Common Issues

February 10, 2023 Published by Eastern Ontario Chapter - By Cheryll Wood, Michael Lewicki

In Reverse – Navigating the CAT – Experiences, Thoughts and Concerns

From the Volume 33 issue of the CCI Eastern Ontario Condo Contact Magazine

In a twist on the Q & A for this newsletter, we asked industry professionals questions instead. Keeping with the Condominium Authority Tribunal (“CAT”) theme, we approached CCI members that have experienced all that CAT has to offer for their thoughts on the following:

1. What do you think of the Condominium Authority Tribunal (“CAT”) / describe your experience with the CAT.

In reviewing the responses, it was clear that although there are some hiccups (more on that below) the CAT process overall is satisfactory and leads to quicker and less expensive resolutions to disputes.* It was also found to be less complex than the Court system.

*In most cases… always need a caveat.

2. How have you found navigating the CAT process?

If you have ended up in a dispute and are nervous about what to expect, rest assured, it has been found fairly straight forward.

After some tinkering and trial and error, the website can be navigated. However, better defined menus and some “how to” information might just make the process even easier.

If you are not familiar with the CAT, there are three stages in the dispute resolution process:

  • Stage 1 - Negotiation – party led;
  • Stage 2 - Mediation – CAT mediator; and
  • Stage 3 - Adjudication – CAT decision maker.

There were some questions when navigating the initial stages on what to do when a party is unresponsive. More direction in these cases would be helpful.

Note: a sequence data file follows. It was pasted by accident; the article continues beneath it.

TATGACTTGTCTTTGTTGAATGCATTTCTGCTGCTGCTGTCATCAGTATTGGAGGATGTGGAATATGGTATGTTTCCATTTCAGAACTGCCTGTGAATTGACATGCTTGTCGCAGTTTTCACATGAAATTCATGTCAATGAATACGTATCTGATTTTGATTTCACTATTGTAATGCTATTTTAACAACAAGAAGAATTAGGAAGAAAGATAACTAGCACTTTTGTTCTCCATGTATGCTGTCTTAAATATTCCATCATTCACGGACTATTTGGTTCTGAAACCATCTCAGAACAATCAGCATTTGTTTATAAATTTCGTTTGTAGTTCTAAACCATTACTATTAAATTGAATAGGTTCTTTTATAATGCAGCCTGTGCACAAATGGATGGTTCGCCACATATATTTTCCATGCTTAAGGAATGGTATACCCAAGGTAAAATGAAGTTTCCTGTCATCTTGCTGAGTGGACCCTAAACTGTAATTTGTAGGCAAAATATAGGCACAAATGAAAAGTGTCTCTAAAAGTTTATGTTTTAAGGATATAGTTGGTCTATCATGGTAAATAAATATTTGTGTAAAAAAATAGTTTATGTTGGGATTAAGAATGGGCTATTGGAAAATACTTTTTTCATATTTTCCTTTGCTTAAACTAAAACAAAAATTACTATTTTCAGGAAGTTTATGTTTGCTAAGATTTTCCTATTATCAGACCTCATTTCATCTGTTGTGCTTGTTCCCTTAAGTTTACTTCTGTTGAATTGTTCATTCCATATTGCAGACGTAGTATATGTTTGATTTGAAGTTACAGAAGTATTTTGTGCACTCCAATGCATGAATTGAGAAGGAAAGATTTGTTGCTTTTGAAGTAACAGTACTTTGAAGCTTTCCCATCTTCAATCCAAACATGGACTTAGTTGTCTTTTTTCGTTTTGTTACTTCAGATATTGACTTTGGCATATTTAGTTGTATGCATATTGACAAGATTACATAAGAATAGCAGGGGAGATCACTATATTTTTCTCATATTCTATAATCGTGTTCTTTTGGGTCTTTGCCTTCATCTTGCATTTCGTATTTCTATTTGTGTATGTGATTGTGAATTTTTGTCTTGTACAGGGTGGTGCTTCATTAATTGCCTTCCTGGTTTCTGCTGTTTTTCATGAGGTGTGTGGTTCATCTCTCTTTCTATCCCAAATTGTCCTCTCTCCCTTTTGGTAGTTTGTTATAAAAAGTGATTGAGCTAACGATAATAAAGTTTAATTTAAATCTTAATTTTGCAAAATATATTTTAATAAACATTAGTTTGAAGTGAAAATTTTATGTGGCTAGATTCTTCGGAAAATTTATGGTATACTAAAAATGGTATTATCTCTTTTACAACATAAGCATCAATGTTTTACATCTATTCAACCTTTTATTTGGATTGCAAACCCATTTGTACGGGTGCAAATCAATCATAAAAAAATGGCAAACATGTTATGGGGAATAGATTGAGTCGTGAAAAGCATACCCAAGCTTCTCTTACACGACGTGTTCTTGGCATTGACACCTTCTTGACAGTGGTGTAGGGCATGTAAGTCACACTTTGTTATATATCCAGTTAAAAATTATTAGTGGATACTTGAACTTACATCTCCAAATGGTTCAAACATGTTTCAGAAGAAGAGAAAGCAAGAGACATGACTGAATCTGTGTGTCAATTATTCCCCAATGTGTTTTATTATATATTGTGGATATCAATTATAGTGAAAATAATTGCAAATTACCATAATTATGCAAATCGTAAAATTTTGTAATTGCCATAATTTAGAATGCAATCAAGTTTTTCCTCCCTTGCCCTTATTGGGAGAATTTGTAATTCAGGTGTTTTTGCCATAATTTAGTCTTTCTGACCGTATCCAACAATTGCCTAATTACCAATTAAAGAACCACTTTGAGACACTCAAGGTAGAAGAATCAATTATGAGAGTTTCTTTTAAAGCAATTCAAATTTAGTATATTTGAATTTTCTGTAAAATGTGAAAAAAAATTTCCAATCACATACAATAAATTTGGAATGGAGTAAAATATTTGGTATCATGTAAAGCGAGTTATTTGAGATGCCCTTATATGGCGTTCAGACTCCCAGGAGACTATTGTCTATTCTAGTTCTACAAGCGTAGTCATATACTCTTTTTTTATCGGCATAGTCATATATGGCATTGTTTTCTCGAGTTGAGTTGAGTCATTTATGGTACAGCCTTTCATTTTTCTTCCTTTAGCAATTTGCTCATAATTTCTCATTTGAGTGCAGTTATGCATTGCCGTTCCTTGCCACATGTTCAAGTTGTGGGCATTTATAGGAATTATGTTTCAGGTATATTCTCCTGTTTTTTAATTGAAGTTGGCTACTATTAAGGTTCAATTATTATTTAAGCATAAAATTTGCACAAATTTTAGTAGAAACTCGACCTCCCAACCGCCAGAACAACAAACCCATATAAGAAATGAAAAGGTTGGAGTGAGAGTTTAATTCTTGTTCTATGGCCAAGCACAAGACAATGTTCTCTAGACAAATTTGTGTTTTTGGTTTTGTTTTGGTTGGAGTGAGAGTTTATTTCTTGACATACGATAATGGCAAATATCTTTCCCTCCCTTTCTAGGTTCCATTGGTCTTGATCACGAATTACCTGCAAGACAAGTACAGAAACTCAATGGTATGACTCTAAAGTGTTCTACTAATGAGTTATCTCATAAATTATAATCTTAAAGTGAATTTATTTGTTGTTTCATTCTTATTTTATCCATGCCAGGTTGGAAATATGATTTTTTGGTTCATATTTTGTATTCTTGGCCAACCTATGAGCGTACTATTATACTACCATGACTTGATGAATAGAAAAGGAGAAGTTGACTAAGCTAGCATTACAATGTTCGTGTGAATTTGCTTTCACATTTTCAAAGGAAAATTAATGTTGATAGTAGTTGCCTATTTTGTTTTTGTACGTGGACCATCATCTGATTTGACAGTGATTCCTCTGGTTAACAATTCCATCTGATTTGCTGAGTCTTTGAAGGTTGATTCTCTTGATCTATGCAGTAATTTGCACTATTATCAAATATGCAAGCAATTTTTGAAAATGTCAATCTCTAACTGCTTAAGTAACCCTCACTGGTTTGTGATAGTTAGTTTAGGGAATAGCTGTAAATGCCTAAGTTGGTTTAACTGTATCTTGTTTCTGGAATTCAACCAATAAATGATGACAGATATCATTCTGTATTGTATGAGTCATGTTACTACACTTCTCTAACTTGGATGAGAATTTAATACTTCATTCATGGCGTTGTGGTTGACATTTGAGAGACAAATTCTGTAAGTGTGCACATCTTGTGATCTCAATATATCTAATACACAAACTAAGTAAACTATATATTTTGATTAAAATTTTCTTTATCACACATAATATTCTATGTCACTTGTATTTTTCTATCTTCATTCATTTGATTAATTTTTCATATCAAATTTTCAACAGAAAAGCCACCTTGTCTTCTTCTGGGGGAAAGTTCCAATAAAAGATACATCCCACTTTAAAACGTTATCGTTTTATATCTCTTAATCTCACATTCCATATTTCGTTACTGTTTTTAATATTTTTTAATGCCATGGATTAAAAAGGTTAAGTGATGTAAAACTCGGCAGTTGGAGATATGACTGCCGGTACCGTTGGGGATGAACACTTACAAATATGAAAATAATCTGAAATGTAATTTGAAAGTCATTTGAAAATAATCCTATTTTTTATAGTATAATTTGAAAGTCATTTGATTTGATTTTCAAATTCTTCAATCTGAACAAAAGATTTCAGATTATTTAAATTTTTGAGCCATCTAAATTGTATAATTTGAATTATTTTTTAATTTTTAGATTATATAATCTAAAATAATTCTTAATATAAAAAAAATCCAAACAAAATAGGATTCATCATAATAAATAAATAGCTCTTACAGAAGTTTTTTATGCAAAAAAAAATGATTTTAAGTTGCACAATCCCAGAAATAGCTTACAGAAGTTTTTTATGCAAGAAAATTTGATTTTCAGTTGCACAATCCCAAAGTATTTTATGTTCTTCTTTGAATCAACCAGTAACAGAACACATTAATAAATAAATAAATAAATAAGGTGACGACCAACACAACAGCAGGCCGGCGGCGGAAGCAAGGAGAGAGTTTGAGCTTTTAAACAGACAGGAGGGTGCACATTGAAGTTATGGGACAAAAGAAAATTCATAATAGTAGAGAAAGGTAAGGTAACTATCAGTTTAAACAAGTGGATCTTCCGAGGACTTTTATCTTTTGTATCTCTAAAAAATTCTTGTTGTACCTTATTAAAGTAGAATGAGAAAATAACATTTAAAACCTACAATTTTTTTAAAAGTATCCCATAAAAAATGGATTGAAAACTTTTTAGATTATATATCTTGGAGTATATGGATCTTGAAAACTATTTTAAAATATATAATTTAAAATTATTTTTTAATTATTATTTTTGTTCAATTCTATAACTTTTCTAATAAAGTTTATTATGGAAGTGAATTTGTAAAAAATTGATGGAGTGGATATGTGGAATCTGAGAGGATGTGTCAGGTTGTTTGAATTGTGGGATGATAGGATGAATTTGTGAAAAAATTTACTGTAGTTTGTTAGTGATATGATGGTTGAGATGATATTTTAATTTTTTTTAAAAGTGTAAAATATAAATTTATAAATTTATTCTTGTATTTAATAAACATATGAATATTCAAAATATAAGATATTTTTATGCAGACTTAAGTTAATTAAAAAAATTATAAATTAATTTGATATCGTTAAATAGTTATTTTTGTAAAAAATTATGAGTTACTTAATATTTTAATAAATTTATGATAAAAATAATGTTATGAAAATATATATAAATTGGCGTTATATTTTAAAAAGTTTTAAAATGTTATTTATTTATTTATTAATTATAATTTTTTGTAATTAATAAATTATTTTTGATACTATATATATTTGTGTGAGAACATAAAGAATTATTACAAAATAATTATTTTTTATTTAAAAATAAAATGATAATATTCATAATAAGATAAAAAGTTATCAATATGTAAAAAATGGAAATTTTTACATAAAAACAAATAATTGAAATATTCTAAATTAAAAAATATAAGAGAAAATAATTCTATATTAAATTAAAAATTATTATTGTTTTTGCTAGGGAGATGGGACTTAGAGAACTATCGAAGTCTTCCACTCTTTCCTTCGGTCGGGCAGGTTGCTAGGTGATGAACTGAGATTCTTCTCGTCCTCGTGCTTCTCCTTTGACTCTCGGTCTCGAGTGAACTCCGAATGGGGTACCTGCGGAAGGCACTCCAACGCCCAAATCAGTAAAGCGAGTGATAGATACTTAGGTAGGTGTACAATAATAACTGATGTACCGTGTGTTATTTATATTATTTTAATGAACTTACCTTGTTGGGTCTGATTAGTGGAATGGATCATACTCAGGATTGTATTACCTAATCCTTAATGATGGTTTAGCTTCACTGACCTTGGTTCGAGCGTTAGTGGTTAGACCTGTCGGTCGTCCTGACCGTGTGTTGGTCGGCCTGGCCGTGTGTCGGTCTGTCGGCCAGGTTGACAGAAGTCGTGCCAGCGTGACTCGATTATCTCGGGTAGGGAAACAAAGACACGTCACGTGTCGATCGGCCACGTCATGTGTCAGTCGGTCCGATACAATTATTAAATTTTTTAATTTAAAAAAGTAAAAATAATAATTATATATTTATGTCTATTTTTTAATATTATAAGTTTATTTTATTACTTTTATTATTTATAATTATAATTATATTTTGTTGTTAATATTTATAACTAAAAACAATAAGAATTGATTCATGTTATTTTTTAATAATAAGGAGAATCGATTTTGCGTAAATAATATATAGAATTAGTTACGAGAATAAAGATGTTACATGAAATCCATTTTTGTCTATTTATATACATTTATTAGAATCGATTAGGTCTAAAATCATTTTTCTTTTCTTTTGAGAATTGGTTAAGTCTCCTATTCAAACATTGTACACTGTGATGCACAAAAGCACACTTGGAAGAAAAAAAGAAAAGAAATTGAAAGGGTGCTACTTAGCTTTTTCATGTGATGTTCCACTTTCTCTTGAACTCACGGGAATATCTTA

Also, when getting to Stage 3 – the process can change depending on the adjudicator. This means that right when you think you have your feet under you – off you go in a different direction! We definitely take the point that each case will have different needs depending on the parties and the issues in dispute. Flexibility can be helpful in those cases. However, some standard guidelines on timelines for submissions, length and format of submissions, could assist parties.

3. Have you faced any issues with the CAT process?

We addressed some issues in the previous section, but don’t worry – we saved some for here!


One issue raised was fairness to Condominium Board members or managers that are navigating the process. While lawyers and owners have more time that they can focus on the proceeding, directors or managers going it alone just don’t have the same time, energy or funds available to prepare and respond to the case. Directors are volunteers with other responsibilities and, as a result, they need to rely on professional time and advice to assist them in responding to cases – this of course comes at a cost. The CAT does not always recognize this in their rulings on costs. This means that all unit owners face the burden of costs for disputes with an individual owner – even if it was an unfounded proceeding… See of course Katya Ukrainetz’s article on page 13 which discusses costs (and gives some helpful ideas on preparing your case).

Documents, documents documents…

When starting an application, there is a lot of information that you are required to submit in order to get to the starting line. Not all of this information is is relevant or readily accessible, for example:

  • Uploading ALL of the condo’s governing documents, when you are relying only on one specific by-law. This can be time consuming for condominiums with lots of by-laws. [Which condo out there has hit By-law 15….?]